Defective Body Armor Costs Company $1 million

A Canadian company will pay the United States just over $1 million to resolve allegations it violated federal law by selling a defective material used in bullet proof vests worn by law enforcement officers, the Justice Department announced Friday.

Barrday Inc. of Cambridge, Ontario, was aware of the problems with its woven Zylon fabric by at least 2001, investigators said, but continued to sell the protective material until 2003 when two police officers were shot through their vests. One of the officers was killed and the other seriously injured.

According to the settlement agreement, Barrday executives denied any wrongdoing.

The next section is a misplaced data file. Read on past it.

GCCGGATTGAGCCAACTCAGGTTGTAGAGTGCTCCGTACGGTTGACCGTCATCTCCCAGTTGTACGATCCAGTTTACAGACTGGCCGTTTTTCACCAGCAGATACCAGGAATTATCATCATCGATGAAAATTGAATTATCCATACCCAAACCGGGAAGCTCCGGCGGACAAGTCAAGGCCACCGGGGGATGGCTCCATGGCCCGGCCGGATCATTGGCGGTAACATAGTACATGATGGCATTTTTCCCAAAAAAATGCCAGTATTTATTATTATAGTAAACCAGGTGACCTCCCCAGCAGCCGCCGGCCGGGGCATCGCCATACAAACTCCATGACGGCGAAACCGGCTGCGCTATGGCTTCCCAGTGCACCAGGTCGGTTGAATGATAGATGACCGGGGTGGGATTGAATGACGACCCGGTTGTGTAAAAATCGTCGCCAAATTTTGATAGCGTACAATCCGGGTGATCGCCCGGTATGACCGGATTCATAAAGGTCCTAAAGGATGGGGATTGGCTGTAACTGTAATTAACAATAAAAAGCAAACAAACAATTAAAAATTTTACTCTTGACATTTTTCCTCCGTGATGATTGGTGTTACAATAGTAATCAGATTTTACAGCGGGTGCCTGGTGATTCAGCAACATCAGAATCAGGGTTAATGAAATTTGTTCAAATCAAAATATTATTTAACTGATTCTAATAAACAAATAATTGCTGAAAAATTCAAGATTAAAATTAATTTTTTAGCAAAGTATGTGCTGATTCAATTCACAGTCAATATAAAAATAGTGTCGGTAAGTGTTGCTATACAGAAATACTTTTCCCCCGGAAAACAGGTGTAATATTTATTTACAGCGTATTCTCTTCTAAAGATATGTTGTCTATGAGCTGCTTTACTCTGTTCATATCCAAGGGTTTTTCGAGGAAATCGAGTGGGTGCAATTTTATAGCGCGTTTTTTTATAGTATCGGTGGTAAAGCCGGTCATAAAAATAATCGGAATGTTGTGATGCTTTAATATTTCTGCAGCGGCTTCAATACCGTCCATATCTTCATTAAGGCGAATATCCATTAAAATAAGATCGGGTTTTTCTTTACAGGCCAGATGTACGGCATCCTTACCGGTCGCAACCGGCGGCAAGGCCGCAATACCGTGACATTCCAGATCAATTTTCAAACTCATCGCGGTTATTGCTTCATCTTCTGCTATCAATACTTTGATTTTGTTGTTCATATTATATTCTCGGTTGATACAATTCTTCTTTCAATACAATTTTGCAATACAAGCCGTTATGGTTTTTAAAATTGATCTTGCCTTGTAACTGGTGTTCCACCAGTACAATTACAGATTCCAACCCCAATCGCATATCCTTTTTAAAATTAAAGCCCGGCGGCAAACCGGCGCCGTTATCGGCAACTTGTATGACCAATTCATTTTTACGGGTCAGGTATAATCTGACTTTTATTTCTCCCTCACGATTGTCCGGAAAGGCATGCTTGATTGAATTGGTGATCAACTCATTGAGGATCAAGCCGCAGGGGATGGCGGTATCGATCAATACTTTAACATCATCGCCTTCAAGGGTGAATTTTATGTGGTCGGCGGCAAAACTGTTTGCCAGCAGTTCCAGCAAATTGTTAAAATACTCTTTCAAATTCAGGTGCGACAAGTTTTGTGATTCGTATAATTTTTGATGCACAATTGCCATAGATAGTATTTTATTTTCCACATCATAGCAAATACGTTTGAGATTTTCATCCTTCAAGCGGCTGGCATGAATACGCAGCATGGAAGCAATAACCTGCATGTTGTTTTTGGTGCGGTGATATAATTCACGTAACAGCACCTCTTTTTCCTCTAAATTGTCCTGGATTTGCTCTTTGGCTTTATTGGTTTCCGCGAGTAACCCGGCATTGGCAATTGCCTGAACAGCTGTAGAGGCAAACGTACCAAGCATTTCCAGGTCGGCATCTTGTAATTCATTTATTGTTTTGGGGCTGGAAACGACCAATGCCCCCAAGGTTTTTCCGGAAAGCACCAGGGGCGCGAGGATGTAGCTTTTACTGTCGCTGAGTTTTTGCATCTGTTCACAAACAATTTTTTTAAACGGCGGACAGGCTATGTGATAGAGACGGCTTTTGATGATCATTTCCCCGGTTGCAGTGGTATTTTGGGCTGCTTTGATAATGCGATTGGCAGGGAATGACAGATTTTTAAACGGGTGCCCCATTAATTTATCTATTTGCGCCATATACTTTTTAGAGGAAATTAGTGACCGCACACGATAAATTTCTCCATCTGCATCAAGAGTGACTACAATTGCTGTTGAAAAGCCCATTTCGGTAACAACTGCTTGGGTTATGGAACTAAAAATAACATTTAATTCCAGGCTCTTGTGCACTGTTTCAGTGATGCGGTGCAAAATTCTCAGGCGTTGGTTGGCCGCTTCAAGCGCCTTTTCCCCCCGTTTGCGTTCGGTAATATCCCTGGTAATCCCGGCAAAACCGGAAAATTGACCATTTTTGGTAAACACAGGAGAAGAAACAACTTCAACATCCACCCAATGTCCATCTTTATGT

Barrday’s Zylon was used in vests sold by Second Chance Body Armor Inc., Point Blank Body Armor Inc. and Gator Hawk Armor Inc.

The government alleged Barrday’s Zylon lost its ballistic capability too quickly, especially when exposed to heat and humidity. The vests were bought and used by state, local and tribal law enforcement agencies in a program partly financed by the Justice Department.

“This settlement will help ensure that component suppliers are held responsible for materials that put our first-responders at risk,” Michael Hertz, acting assistant attorney general for the civil division, said in a statement.

The Barrday settlement is part of a larger, ongoing federal investigation of the use of Zylon in body armor. As part of the agreement, Barrday will cooperate with investigators.